As CTE is a progressive disease, symptoms of the disease — aggression, memory loss, confusion and depression — may not appear until months of the trauma’s incursion and, sometimes, many decades later. CTE can be caused by a severe and sudden jarring of the brain (in the case of an explosion) or many smaller hits and jarrings (in the case of contact sports). The majority of CTE-diagnosed patients died at their own hands due to CTE-induced depression or panic.

    As of December 2012, 33 former NFL players were diagnosed post-mortem with CTE. Detroit Lions lineman Lou Creekmur, Houston Oilers and Miami Dolphins linebacker John Grimsley, Tampa Bay Buccaneers guard Tom McHale, Cincinnati Bengals wide receiver Chris Henry, Chicago Bears safety Dave Duerson, Pittsburgh Steelers lineman Terry Long and Philadelphia Eagles and Arizona Cardinals defensive back Andre Waters have all been diagnosed with CTE at death.

    Owen Thomas, a 21-year-old junior and lineman from the University of Pennsylvania, was diagnosed with CTE at his autopsy. Thomas, the second-youngest known diagnosed case of CTE, committed suicide, and was known as a hard-driving player who “loved to hit people.” He was known to play through concussions. The youngest case was that of 17-year-old Nathan Stiles, who died hours after his high school’s homecoming game, where he took a hit that culminated a long series of concussive blows Stiles took during his football career. He was diagnosed with CTE by the Center for the Study of Traumatic Encephalopathy (CSTE).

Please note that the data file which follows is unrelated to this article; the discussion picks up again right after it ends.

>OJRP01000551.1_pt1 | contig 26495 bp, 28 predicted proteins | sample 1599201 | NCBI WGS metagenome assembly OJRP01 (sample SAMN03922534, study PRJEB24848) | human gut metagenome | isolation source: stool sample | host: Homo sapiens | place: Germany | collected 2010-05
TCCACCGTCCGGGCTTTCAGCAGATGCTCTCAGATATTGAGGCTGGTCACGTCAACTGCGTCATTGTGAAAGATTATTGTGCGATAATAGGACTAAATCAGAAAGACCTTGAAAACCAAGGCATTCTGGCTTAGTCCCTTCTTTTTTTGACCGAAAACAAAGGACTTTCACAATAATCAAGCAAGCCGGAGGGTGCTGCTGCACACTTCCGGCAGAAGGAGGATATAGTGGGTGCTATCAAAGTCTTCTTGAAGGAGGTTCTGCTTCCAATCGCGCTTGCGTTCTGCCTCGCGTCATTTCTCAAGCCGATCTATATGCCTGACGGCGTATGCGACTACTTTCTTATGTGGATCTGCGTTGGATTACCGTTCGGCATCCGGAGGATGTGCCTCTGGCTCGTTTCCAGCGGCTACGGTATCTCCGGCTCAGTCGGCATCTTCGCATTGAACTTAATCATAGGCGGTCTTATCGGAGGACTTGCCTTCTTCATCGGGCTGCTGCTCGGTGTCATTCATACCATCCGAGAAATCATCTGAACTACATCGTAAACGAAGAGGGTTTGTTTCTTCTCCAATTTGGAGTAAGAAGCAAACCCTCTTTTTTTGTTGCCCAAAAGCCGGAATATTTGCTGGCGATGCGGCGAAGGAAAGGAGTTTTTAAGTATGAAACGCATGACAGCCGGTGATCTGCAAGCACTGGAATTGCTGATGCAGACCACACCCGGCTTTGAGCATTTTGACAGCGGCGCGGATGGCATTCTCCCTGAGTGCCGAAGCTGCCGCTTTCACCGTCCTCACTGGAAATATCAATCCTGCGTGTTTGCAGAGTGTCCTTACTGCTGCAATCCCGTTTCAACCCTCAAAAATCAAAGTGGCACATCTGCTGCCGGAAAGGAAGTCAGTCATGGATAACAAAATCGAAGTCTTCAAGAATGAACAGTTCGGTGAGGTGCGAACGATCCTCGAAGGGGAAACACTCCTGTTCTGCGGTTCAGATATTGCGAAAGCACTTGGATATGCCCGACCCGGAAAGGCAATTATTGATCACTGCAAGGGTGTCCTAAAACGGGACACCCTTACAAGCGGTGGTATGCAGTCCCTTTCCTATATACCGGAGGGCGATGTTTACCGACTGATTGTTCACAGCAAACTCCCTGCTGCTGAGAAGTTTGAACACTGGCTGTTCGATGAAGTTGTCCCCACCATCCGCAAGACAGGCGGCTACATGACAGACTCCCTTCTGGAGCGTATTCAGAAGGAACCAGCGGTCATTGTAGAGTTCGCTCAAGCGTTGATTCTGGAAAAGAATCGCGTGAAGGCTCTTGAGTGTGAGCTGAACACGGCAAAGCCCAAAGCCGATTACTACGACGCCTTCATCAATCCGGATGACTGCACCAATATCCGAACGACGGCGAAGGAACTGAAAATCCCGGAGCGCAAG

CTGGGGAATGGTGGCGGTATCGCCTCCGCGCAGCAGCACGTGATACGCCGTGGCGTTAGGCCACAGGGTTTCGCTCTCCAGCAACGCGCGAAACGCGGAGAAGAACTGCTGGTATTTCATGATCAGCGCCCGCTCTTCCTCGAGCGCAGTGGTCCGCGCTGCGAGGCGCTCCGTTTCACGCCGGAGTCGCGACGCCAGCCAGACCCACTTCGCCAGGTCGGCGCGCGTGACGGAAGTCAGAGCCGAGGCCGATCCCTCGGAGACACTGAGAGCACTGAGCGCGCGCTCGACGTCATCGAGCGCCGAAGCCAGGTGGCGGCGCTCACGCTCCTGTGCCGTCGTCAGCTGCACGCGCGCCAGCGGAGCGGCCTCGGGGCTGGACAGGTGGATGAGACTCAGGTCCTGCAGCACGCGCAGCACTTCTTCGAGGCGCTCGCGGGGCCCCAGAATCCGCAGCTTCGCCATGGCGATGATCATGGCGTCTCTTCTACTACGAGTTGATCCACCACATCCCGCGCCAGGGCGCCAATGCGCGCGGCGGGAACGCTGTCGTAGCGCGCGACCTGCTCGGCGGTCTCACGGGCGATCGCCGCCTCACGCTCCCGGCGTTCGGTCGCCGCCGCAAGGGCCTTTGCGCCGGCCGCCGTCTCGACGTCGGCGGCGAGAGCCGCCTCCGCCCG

In all, 50 football players have been diagnosed with CTE.

    For a sport known for its hard hits, these revelations seem to be beyond the public’s tolerance. It is estimated that there are approximately 67,000 concussions among high-school football players per year. That’s roughly four per football team every year. Some of this can be attributed to the culture of football, in which players are encouraged to “suck it up” and “walk it off.”

    As reported in the New York Times, a Pop Warner football game between the Tantasqua Braves and the Southbridge Pee Wees quickly got out of hand when two Tantasqua players were hit so hard that they had to be pulled from the field. The players, as young as 10 and weighing no more than 120 pounds, culminated in a 52-0 mismatched blowout in which five players from the Tantasqua team received concussions and didn’t even have enough players on the field. Scott Lazo, the Southbridge’s coach, in defense of himself, said, “If you lost that many players, you should have called a timeout and come seen me. My team is not dirty.  All the issues were on their side of the field. This is a football game, not a Hallmark moment.”